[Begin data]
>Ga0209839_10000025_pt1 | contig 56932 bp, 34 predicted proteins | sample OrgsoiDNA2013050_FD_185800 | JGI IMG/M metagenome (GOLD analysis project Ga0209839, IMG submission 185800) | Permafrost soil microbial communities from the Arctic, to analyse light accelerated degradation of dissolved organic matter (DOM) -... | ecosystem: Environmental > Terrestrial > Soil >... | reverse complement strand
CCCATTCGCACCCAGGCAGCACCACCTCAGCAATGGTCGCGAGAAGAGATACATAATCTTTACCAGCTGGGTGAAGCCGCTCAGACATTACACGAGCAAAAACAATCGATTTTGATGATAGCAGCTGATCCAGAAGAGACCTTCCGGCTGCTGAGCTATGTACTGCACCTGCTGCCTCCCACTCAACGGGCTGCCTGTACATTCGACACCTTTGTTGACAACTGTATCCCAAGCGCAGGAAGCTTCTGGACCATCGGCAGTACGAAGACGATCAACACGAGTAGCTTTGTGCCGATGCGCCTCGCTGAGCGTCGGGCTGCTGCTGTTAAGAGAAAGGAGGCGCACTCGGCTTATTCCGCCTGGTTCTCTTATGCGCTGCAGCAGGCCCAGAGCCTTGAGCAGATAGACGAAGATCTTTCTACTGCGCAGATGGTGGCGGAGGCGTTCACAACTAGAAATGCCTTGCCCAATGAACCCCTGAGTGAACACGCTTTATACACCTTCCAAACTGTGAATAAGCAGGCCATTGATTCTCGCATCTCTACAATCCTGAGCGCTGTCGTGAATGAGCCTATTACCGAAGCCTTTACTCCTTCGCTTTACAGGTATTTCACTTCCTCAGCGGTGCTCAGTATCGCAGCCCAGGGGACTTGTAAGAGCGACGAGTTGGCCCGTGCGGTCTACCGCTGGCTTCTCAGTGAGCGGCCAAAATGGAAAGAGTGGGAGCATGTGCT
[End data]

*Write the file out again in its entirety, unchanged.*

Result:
>Ga0209839_10000025_pt1 | contig 56932 bp, 34 predicted proteins | sample OrgsoiDNA2013050_FD_185800 | JGI IMG/M metagenome (GOLD analysis project Ga0209839, IMG submission 185800) | Permafrost soil microbial communities from the Arctic, to analyse light accelerated degradation of dissolved organic matter (DOM) -... | ecosystem: Environmental > Terrestrial > Soil >... | reverse complement strand
CCCATTCGCACCCAGGCAGCACCACCTCAGCAATGGTCGCGAGAAGAGATACATAATCTTTACCAGCTGGGTGAAGCCGCTCAGACATTACACGAGCAAAAACAATCGATTTTGATGATAGCAGCTGATCCAGAAGAGACCTTCCGGCTGCTGAGCTATGTACTGCACCTGCTGCCTCCCACTCAACGGGCTGCCTGTACATTCGACACCTTTGTTGACAACTGTATCCCAAGCGCAGGAAGCTTCTGGACCATCGGCAGTACGAAGACGATCAACACGAGTAGCTTTGTGCCGATGCGCCTCGCTGAGCGTCGGGCTGCTGCTGTTAAGAGAAAGGAGGCGCACTCGGCTTATTCCGCCTGGTTCTCTTATGCGCTGCAGCAGGCCCAGAGCCTTGAGCAGATAGACGAAGATCTTTCTACTGCGCAGATGGTGGCGGAGGCGTTCACAACTAGAAATGCCTTGCCCAATGAACCCCTGAGTGAACACGCTTTATACACCTTCCAAACTGTGAATAAGCAGGCCATTGATTCTCGCATCTCTACAATCCTGAGCGCTGTCGTGAATGAGCCTATTACCGAAGCCTTTACTCCTTCGCTTTACAGGTATTTCACTTCCTCAGCGGTGCTCAGTATCGCAGCCCAGGGGACTTGTAAGAGCGACGAGTTGGCCCGTGCGGTCTACCGCTGGCTTCTCAGTGAGCGGCCAAAATGGAAAGAGTGGGAGCATGTGCT